Season Stats (7 games): 122-of-183 (66.7%), 1,483 yards, 14 TDs, 6 INTs; 469 rushing yards (8.8 YPC), 9 TDs
Like the Freeze-Willis duo, I think something similar could be expected with Luke Fickell and Desmond Ridder. We’ll talk more about Fickell if that time were to come, but what he’s doing at Cincinnati can’t be poo-poo’d. The dude has done an A+ job.
Dustin Crum (6-foot-3, 201 pounds, Senior), Kent State
Previous Game (BGSU): 18-of-27 (66.7%), 271 yards, 4 TDs, 0 INTs; 25 rushing yards (2.5 YPC)
Season Stats (2 games): 39-of-56 (69.6%), 490 yards, 6 TDs, 1 INT; 60 rushing yards (3.3 YPC), 1 TD
After an efficient but not sexy first game of the season, Crum put things together against Bowling Green by throwing for over 250 yards and adding in 4 TDs to no interceptions. But again, the worry with Crum isn’t his production — it’s his ceiling. I think you can look at a Carson Strong and see the future NFL talent. Even with McCall, in my mind, he’s a better pure athlete than Crum. But that’s going to be the catch 22 with the G5 —> P5 transfer market: unless you are Oklahoma or Ohio State, you likely aren’t getting the sure thing.
The other thing I’ll say about Crum: what would happen if you put Will Levis on Kent State next season? Or heck, even Sean Clifford? That’s where my trepidation comes from.
Kaleb Eleby (6-foot-1, 215 pounds, Sophomore), Western Michigan
Previous Game (Toledo): 20-of-29, 284 yards, 3 TDs, 0 INTs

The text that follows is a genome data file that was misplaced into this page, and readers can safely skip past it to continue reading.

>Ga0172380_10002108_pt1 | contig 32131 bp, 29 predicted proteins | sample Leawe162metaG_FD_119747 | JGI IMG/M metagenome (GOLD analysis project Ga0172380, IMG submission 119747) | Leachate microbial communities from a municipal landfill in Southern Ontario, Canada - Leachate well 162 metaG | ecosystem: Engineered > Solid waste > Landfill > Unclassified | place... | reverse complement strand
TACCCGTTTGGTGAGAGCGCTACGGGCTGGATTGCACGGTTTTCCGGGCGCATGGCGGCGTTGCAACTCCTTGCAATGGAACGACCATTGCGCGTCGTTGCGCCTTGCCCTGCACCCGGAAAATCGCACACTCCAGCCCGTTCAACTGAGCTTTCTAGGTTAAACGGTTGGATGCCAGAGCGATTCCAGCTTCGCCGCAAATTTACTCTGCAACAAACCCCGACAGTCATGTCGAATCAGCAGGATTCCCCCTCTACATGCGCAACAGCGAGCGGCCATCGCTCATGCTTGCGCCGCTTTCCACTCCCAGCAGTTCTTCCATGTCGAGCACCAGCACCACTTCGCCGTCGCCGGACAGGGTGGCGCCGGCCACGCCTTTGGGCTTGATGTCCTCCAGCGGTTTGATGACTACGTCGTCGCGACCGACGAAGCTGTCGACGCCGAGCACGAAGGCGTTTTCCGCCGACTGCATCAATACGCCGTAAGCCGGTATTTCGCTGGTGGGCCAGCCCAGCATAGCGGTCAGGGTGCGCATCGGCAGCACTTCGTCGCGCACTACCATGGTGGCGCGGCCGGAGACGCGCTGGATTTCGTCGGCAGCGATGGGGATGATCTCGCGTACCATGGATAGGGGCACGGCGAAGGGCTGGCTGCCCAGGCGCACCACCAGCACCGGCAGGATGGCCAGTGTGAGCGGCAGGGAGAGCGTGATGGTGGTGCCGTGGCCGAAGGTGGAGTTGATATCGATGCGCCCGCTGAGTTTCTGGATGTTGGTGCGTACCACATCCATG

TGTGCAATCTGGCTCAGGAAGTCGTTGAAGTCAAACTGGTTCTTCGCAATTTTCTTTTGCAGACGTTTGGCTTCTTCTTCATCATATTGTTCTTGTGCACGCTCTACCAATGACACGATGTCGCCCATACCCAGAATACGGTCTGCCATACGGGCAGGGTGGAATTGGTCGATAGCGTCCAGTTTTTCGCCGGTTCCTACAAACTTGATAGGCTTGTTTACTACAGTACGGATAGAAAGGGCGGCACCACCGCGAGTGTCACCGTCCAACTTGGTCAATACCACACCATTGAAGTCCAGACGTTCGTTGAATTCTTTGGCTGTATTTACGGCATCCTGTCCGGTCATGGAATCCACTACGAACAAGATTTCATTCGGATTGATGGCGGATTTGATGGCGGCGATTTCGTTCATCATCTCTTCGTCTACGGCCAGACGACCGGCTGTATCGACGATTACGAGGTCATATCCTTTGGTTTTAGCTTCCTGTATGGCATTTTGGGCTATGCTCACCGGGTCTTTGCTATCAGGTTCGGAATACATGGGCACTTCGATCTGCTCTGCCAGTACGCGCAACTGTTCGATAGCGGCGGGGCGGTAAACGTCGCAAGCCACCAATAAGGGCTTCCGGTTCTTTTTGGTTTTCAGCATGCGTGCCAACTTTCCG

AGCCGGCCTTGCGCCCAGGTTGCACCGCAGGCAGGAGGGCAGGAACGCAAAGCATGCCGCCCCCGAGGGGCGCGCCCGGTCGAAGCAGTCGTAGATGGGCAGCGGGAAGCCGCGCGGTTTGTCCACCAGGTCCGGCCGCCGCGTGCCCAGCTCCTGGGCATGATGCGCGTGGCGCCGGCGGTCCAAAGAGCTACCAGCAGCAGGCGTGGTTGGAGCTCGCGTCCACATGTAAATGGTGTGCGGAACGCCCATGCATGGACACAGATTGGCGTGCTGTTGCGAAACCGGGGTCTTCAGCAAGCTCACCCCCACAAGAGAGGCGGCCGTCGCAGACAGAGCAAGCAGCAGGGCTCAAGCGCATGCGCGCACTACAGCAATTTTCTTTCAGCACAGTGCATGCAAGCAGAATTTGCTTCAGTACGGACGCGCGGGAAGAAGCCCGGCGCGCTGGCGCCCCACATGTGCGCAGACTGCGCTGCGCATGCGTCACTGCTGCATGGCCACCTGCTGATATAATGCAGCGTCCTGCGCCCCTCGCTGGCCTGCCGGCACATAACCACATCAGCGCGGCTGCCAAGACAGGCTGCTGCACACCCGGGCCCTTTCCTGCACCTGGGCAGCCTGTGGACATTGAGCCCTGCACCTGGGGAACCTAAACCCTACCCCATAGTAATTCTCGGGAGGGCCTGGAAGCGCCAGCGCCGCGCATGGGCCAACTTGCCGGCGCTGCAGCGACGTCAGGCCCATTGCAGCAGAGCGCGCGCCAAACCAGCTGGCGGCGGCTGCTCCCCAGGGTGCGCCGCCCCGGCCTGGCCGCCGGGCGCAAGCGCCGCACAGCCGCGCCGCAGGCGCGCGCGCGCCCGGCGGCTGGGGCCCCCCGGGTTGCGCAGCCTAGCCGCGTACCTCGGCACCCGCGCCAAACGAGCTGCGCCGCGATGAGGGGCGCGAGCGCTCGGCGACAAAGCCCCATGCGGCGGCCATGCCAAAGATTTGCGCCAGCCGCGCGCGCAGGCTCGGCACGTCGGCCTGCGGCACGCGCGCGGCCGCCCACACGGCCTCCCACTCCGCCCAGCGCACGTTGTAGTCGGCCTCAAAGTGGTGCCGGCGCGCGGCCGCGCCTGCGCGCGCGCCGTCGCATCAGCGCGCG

Season Stats (2 Games): 32-of-45 (71.1%), 546 yards, 6 TDs, 0 INTs
Taking the place of Ball State’s Drew Plitt is fellow MAC quarterback Kaleb Eleby, who is coming off a come-from-behind victory over the most talented MAC team, Toledo.
For some background on Eleby, he actually was a pretty talented recruit: he was rated an 86.96 247Sports Composite score which put him ahead of Wake Forest’s Sam Hartman, Iowa State’s Brock Purdy, BYU’s Zach Wilson, and Penn State’s Will Levis. And while he committed to Western Michigan six months after PJ Fleck and his staff left Kalamazoo, one would think that he and Kirk Ciarrocca crossed passed at some point.
Grant Wells (6-foot-2, 210 pounds, Redshirt Freshman) Marshall
Previous Game (MTSU): 25-of-37 (67.6%), 336 yards, 5 TDs, 0 INTs; 39 rushing yards (4.9 YPC)
Season Stats (7 Games): 126-of-192 (65.6%), 1,674 yards, 16 TDs, 4 INTs; 155 rushing yards (4.3 YPC), 2 TDs
Another new addition to the board, we have Marshall’s Grant Wells who put up a 5-TD performance against Middle Tennessee State.
The Thundering Herd move to 7-0 as Grant Wells had a career-high five passing TDs! pic.twitter.com/nPZJ90ynHS— ESPN College Football (@ESPNCFB) November 14, 2020
Marshall and Doc Holliday have a history of productive quarterbacks: Chase Litton and Rakeem Cato, especially, put up some gaudy stats during their time with the Thundering Herd, so the case can be made that Wells is just a byproduct of the pass-happy system. But some of the throws that Wells makes, as a redshirt freshman, is something to keep an eye on.